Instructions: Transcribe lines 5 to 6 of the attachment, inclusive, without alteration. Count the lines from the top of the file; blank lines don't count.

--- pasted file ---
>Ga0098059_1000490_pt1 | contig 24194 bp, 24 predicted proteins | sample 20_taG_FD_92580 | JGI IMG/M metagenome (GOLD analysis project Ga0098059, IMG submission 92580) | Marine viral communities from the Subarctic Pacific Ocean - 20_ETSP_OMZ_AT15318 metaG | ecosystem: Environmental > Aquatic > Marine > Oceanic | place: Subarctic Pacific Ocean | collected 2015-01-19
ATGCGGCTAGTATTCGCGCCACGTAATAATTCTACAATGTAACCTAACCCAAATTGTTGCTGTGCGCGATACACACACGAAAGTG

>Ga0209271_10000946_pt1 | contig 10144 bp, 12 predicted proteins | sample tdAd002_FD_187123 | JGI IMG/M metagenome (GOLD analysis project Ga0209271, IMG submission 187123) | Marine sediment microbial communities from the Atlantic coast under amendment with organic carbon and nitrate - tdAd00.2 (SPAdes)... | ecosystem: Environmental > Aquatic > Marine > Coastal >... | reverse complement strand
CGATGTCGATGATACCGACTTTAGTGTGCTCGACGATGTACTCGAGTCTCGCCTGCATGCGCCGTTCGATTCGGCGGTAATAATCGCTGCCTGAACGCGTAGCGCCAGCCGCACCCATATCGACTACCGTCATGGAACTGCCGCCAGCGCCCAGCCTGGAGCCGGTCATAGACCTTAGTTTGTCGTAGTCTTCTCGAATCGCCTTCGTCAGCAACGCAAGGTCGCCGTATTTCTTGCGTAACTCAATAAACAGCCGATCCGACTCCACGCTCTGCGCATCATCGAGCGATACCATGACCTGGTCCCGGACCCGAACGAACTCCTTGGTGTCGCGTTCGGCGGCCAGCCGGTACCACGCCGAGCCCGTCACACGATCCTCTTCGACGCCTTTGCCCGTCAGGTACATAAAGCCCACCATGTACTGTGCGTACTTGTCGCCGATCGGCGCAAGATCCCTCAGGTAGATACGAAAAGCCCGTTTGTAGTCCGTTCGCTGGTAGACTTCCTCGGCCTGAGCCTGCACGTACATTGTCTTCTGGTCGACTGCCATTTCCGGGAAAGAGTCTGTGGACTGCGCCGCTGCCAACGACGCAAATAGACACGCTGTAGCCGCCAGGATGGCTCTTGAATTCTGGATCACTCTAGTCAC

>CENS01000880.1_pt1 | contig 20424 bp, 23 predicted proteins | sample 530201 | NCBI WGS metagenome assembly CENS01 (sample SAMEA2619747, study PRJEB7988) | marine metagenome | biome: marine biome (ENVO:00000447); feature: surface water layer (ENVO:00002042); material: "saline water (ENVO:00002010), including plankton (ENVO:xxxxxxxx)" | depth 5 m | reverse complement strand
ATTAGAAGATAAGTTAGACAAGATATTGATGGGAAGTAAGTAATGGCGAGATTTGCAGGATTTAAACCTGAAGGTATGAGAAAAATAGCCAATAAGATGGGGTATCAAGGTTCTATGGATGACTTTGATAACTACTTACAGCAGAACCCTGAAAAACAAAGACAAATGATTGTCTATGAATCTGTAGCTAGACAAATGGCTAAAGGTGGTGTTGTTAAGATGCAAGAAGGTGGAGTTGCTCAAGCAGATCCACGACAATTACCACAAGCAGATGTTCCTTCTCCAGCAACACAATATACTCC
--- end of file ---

>CENS01000880.1_pt1 | contig 20424 bp, 23 predicted proteins | sample 530201 | NCBI WGS metagenome assembly CENS01 (sample SAMEA2619747, study PRJEB7988) | marine metagenome | biome: marine biome (ENVO:00000447); feature: surface water layer (ENVO:00002042); material: "saline water (ENVO:00002010), including plankton (ENVO:xxxxxxxx)" | depth 5 m | reverse complement strand
ATTAGAAGATAAGTTAGACAAGATATTGATGGGAAGTAAGTAATGGCGAGATTTGCAGGATTTAAACCTGAAGGTATGAGAAAAATAGCCAATAAGATGGGGTATCAAGGTTCTATGGATGACTTTGATAACTACTTACAGCAGAACCCTGAAAAACAAAGACAAATGATTGTCTATGAATCTGTAGCTAGACAAATGGCTAAAGGTGGTGTTGTTAAGATGCAAGAAGGTGGAGTTGCTCAAGCAGATCCACGACAATTACCACAAGCAGATGTTCCTTCTCCAGCAACACAATATACTCC